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GAME [Générateur automatique de musique électronique] (Fr.: ‘automatic electronic music generator’)locked

  • Hugh Davies,
  • Annette Vande Gorne
  •  and Anne Beetem Acker

Composition machine developed by the Belgian composer Léo Küpper (b Nidrum, 16 April 1935) in Brussels between 1968 and 1978. Küpper had begun experimenting with electronic music in 1959 while a student at Liège University, using two Brüel & Kjaer oscillators and a tape recorder. In 1962 he began work in Brussels at APELAC, the first Belgian electronic music studio, and joined the musical sound-effects department of the RTBF. The GAME system formed the basis of Küpper’s electronic music studio in Brussels, the Studio de Recherches et de Structurations Electroniques Auditives, which he founded in 1967. The first version of the GAME, completed in 1971, was used in concerts and installations. It consisted of 60 separate modules, using a combination of analogue and digital techniques, which could be freely selected and combined. The modules were programmed in an upright console approximately 4 × 2 metres by making a large number of patchcord interconnections, so that the surface of the console was festooned with cables. Most of the controls operated during a performance were placed in front of the console.

Between 1978 and 1987 Küpper arranged a number of robotic installations he called ‘Public Computer Music’. These were set up for as long as a month, and were designed primarily to interact with audiences. For example, the Ordinateur Musical was a voice-activated computer with electronic sounds. Installations Küpper created in Rome (1977), Avignon (1979), Linz (1984), and Venice (1987 Biennale; 350 audio channels) occurred in his Sound Domes. In these 100 to 200 loudspeakers were mounted according to a carefully planned pattern on a structure of metal scaffolding in the shape of a quarter or half a dome. Two auxiliary constructions could be added: Muvis (musique visible, 1978), a series of 20 frequency-responsive light-columns, and Automates sonores, small programmable boxes that modified sounds fed into them from individual microphones.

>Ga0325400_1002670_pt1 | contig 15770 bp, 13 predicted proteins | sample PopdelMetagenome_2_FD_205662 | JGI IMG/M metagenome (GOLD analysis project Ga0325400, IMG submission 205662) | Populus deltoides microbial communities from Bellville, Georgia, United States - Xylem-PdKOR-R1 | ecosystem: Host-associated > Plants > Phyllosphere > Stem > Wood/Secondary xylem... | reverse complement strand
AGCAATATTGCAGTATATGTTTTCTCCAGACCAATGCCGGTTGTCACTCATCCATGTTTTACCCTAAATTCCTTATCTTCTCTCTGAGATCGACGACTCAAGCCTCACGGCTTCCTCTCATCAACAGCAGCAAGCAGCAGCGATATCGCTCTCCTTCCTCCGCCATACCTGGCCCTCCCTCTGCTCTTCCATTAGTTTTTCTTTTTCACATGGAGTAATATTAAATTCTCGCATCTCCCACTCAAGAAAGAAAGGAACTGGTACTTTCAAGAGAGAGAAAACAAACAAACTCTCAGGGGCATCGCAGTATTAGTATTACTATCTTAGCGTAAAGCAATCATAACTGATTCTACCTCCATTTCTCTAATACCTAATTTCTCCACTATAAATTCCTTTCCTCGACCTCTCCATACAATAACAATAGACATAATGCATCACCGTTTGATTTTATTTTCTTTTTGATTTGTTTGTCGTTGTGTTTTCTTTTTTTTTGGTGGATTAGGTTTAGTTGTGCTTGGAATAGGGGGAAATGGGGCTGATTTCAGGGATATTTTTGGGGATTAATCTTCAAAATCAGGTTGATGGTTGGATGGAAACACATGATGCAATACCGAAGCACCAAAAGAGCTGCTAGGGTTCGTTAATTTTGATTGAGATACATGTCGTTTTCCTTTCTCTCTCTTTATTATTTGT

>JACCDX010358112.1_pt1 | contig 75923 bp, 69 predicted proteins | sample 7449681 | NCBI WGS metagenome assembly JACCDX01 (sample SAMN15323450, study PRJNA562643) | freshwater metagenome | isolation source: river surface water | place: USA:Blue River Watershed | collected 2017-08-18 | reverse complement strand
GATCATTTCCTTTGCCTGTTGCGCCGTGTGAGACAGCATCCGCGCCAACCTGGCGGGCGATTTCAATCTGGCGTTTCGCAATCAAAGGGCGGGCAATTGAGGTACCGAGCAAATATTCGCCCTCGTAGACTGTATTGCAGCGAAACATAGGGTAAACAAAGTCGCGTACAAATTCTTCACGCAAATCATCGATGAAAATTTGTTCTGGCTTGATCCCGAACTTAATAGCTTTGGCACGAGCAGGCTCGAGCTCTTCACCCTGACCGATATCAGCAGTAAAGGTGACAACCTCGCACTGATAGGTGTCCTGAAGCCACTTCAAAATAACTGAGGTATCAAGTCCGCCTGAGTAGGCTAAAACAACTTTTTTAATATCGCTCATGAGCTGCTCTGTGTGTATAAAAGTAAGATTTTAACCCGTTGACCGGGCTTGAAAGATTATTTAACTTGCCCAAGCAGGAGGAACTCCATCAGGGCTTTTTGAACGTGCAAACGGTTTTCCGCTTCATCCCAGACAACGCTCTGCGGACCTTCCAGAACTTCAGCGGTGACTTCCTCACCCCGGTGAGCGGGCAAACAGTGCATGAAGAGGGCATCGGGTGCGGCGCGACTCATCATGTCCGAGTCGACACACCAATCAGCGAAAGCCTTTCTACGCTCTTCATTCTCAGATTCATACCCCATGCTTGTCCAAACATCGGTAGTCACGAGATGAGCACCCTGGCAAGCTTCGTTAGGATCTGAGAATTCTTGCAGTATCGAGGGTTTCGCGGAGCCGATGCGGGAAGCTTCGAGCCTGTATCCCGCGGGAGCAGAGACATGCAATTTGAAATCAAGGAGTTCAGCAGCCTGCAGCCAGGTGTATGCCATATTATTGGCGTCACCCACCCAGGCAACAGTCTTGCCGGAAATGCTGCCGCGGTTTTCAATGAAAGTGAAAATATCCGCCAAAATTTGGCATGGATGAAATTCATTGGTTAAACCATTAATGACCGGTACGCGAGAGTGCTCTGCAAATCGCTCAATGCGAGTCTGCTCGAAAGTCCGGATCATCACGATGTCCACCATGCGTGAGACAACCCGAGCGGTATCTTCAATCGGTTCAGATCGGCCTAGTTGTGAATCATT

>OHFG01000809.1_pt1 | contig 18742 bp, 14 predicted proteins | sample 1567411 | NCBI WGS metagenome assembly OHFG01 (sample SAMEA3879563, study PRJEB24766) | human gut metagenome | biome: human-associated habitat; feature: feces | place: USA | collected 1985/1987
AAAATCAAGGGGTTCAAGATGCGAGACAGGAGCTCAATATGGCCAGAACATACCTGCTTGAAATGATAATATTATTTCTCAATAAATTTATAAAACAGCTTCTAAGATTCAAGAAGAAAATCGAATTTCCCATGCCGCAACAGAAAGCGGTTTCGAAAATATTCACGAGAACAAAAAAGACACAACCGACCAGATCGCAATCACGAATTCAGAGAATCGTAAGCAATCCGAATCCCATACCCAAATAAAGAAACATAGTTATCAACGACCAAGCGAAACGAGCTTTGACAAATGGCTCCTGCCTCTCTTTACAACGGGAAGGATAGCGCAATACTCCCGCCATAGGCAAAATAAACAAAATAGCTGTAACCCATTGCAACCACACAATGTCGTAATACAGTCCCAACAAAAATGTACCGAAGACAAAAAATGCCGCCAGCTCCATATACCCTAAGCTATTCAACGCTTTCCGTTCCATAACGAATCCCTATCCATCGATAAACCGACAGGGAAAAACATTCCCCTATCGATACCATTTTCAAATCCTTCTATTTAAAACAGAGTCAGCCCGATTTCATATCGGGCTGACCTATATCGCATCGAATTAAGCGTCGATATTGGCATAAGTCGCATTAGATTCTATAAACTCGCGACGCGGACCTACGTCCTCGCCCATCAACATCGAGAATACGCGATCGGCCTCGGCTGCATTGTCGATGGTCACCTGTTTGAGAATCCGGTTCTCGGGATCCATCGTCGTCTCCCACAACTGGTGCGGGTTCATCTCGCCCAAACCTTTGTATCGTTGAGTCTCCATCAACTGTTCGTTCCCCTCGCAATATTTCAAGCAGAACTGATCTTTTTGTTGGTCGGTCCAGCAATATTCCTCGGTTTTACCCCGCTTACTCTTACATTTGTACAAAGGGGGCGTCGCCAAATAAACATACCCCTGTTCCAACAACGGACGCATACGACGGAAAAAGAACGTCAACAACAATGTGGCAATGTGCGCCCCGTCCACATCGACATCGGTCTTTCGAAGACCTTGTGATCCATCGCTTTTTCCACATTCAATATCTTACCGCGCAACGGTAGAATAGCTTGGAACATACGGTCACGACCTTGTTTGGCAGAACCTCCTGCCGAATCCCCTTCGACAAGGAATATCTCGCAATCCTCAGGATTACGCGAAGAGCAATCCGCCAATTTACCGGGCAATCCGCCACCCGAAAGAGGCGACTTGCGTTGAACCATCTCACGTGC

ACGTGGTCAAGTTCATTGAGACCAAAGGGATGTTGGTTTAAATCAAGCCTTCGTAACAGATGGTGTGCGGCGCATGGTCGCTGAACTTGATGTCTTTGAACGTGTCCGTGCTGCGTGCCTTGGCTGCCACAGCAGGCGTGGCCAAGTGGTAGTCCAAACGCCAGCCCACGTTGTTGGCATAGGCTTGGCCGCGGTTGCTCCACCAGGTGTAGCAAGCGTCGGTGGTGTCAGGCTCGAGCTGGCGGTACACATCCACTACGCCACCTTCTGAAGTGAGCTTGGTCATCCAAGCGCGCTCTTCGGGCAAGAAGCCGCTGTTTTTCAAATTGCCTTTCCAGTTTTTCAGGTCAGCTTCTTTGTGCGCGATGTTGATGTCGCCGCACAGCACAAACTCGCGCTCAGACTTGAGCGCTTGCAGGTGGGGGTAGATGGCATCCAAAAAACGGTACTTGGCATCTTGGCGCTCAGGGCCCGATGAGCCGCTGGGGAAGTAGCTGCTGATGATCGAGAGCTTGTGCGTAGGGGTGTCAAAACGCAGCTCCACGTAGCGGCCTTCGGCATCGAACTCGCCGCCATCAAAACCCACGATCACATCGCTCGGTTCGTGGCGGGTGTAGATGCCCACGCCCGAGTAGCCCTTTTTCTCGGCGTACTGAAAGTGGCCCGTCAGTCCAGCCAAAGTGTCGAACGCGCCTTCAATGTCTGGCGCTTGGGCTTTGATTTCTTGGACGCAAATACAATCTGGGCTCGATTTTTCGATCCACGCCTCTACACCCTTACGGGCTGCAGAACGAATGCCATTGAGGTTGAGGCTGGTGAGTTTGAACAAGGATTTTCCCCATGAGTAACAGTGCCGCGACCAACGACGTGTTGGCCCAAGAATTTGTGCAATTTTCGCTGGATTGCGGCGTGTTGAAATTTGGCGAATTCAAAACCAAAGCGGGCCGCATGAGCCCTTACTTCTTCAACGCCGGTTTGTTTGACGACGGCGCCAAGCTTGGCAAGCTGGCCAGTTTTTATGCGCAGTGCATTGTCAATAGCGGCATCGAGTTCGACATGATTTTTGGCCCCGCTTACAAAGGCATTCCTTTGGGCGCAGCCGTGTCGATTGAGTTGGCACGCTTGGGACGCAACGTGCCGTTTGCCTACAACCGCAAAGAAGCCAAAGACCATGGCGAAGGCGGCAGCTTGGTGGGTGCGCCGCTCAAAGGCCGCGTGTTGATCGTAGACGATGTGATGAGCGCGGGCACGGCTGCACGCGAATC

In 1987 Küpper invented the Kinephone, a keyboard instrument for spatialization through 50 channels. He has also engaged in research in phonetic and vocal music and psychoacoustics. He won the Prix Magistère of the Bourges international competition (1989) and became a member of the International Academy of Electro-Acoustic Music in Bourges. He was also awarded a prize for new forms of musical expression (1990) by the Société Belge des Auteurs, Compositeurs et Editeurs (SABAM). His discography is extensive.

Bibliography

  • L. Küpper: ‘Élaboration de la musique électronique à partir d’un ordinateur musical; Tendance à l’automatisation de la composition; Génération d’un monde sonore autonome par interstimulations d’automates sonores’, Faire (1975), nos.2–3, 31–41, 199.